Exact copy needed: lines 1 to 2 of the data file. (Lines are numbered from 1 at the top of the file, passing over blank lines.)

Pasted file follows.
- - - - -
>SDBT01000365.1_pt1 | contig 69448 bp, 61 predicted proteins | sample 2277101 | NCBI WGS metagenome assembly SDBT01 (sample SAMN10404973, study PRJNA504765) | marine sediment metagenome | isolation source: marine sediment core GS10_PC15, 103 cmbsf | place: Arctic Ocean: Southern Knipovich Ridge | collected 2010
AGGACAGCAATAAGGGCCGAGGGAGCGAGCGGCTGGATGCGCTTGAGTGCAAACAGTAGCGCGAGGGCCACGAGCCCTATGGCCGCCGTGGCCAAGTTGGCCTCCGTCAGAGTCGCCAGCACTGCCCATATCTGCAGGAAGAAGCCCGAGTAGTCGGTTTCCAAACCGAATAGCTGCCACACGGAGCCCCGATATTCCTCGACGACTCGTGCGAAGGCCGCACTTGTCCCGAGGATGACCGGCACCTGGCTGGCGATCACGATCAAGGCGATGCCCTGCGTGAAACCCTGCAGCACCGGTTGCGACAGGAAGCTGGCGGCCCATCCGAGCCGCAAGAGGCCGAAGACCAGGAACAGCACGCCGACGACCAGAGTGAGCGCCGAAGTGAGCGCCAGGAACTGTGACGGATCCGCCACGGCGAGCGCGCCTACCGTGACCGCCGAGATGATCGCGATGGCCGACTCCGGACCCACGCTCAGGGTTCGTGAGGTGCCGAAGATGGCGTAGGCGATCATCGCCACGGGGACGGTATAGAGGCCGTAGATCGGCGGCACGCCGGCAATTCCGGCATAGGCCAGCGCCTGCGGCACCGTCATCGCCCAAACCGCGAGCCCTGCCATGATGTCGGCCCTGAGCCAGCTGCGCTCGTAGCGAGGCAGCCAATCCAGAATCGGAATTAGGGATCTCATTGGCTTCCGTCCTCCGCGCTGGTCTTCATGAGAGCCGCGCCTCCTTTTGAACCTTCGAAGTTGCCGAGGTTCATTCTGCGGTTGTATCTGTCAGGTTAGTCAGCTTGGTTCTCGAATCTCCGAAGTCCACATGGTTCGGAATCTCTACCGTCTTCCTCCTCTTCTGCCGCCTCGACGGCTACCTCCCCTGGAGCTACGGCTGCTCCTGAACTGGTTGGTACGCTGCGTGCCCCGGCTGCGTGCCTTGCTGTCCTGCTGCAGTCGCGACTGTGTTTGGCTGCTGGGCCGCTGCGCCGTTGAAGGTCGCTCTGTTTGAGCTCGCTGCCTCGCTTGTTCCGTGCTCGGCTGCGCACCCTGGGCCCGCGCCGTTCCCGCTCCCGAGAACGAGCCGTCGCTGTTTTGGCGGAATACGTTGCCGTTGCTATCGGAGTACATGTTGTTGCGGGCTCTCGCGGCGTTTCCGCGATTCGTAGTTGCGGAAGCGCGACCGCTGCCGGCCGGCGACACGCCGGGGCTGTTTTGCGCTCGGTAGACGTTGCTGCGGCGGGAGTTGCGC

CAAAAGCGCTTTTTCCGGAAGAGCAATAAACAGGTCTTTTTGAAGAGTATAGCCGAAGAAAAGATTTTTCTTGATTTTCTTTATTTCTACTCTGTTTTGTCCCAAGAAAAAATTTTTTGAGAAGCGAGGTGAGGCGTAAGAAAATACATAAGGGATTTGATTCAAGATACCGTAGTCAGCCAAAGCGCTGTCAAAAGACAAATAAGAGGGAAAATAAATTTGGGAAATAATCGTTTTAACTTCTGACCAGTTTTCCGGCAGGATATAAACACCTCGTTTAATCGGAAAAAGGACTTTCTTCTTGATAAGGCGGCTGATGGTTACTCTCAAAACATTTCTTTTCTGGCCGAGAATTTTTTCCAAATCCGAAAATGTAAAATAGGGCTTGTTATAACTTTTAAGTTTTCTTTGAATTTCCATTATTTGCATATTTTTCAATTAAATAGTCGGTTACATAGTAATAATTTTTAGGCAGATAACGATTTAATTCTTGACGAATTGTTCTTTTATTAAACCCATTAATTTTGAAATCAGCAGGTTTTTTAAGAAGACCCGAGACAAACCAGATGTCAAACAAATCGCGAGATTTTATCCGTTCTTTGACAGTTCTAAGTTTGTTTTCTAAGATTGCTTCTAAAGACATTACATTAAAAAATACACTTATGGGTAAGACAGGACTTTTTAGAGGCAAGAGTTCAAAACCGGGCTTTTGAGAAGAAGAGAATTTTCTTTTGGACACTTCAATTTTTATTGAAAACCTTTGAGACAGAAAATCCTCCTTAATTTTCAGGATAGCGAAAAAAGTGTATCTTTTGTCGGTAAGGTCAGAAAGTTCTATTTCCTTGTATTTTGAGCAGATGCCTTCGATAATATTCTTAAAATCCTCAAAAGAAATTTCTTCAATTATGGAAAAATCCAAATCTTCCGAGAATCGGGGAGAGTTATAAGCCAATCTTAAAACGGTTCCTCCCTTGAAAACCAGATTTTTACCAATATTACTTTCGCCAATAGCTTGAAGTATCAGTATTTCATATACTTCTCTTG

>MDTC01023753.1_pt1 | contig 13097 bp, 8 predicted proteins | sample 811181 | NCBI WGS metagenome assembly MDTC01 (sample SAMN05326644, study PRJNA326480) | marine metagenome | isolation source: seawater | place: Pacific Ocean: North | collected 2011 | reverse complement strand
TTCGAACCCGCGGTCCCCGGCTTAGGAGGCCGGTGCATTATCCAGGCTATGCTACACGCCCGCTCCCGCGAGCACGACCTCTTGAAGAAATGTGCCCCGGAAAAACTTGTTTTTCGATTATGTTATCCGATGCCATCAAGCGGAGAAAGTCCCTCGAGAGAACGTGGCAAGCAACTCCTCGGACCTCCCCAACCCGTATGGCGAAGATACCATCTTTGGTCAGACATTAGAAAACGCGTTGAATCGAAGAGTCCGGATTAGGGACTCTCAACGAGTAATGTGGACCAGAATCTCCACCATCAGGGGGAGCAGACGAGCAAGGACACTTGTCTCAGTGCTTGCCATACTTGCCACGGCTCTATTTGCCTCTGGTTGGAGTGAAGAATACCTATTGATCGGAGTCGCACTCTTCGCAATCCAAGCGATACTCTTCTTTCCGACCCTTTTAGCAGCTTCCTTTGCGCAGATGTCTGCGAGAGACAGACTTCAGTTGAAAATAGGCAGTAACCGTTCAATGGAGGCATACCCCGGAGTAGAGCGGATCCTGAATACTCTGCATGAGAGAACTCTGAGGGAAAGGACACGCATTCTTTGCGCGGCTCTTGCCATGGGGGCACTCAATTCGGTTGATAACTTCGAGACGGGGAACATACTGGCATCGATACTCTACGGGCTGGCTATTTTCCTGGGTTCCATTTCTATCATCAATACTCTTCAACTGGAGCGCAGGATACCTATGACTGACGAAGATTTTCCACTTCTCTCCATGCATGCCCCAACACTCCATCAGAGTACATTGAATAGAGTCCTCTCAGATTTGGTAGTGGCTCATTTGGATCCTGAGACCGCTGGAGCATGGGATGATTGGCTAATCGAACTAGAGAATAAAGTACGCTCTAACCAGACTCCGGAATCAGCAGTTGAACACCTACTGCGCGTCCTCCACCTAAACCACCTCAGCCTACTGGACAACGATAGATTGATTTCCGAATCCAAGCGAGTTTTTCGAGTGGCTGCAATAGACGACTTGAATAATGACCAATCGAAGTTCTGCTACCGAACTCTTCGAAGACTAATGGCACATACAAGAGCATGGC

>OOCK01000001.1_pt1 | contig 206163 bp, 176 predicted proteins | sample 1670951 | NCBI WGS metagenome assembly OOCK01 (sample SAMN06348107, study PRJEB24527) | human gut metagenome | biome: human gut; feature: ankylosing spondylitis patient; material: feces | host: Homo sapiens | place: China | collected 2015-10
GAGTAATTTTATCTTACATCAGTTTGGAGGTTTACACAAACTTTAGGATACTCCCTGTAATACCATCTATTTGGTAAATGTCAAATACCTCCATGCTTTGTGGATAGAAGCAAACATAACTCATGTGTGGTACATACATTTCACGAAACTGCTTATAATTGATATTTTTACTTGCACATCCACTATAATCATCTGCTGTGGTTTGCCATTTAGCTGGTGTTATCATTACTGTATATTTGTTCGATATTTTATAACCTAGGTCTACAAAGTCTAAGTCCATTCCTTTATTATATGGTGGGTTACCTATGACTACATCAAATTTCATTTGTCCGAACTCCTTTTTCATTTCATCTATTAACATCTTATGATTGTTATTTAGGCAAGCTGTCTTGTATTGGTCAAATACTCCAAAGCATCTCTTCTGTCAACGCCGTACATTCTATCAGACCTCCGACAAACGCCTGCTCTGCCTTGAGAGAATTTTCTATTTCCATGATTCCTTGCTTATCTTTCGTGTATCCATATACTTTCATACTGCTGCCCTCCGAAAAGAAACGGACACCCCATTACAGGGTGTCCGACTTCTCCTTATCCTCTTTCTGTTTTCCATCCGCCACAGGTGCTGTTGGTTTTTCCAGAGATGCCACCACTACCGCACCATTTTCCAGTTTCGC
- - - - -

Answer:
>SDBT01000365.1_pt1 | contig 69448 bp, 61 predicted proteins | sample 2277101 | NCBI WGS metagenome assembly SDBT01 (sample SAMN10404973, study PRJNA504765) | marine sediment metagenome | isolation source: marine sediment core GS10_PC15, 103 cmbsf | place: Arctic Ocean: Southern Knipovich Ridge | collected 2010
AGGACAGCAATAAGGGCCGAGGGAGCGAGCGGCTGGATGCGCTTGAGTGCAAACAGTAGCGCGAGGGCCACGAGCCCTATGGCCGCCGTGGCCAAGTTGGCCTCCGTCAGAGTCGCCAGCACTGCCCATATCTGCAGGAAGAAGCCCGAGTAGTCGGTTTCCAAACCGAATAGCTGCCACACGGAGCCCCGATATTCCTCGACGACTCGTGCGAAGGCCGCACTTGTCCCGAGGATGACCGGCACCTGGCTGGCGATCACGATCAAGGCGATGCCCTGCGTGAAACCCTGCAGCACCGGTTGCGACAGGAAGCTGGCGGCCCATCCGAGCCGCAAGAGGCCGAAGACCAGGAACAGCACGCCGACGACCAGAGTGAGCGCCGAAGTGAGCGCCAGGAACTGTGACGGATCCGCCACGGCGAGCGCGCCTACCGTGACCGCCGAGATGATCGCGATGGCCGACTCCGGACCCACGCTCAGGGTTCGTGAGGTGCCGAAGATGGCGTAGGCGATCATCGCCACGGGGACGGTATAGAGGCCGTAGATCGGCGGCACGCCGGCAATTCCGGCATAGGCCAGCGCCTGCGGCACCGTCATCGCCCAAACCGCGAGCCCTGCCATGATGTCGGCCCTGAGCCAGCTGCGCTCGTAGCGAGGCAGCCAATCCAGAATCGGAATTAGGGATCTCATTGGCTTCCGTCCTCCGCGCTGGTCTTCATGAGAGCCGCGCCTCCTTTTGAACCTTCGAAGTTGCCGAGGTTCATTCTGCGGTTGTATCTGTCAGGTTAGTCAGCTTGGTTCTCGAATCTCCGAAGTCCACATGGTTCGGAATCTCTACCGTCTTCCTCCTCTTCTGCCGCCTCGACGGCTACCTCCCCTGGAGCTACGGCTGCTCCTGAACTGGTTGGTACGCTGCGTGCCCCGGCTGCGTGCCTTGCTGTCCTGCTGCAGTCGCGACTGTGTTTGGCTGCTGGGCCGCTGCGCCGTTGAAGGTCGCTCTGTTTGAGCTCGCTGCCTCGCTTGTTCCGTGCTCGGCTGCGCACCCTGGGCCCGCGCCGTTCCCGCTCCCGAGAACGAGCCGTCGCTGTTTTGGCGGAATACGTTGCCGTTGCTATCGGAGTACATGTTGTTGCGGGCTCTCGCGGCGTTTCCGCGATTCGTAGTTGCGGAAGCGCGACCGCTGCCGGCCGGCGACACGCCGGGGCTGTTTTGCGCTCGGTAGACGTTGCTGCGGCGGGAGTTGCGC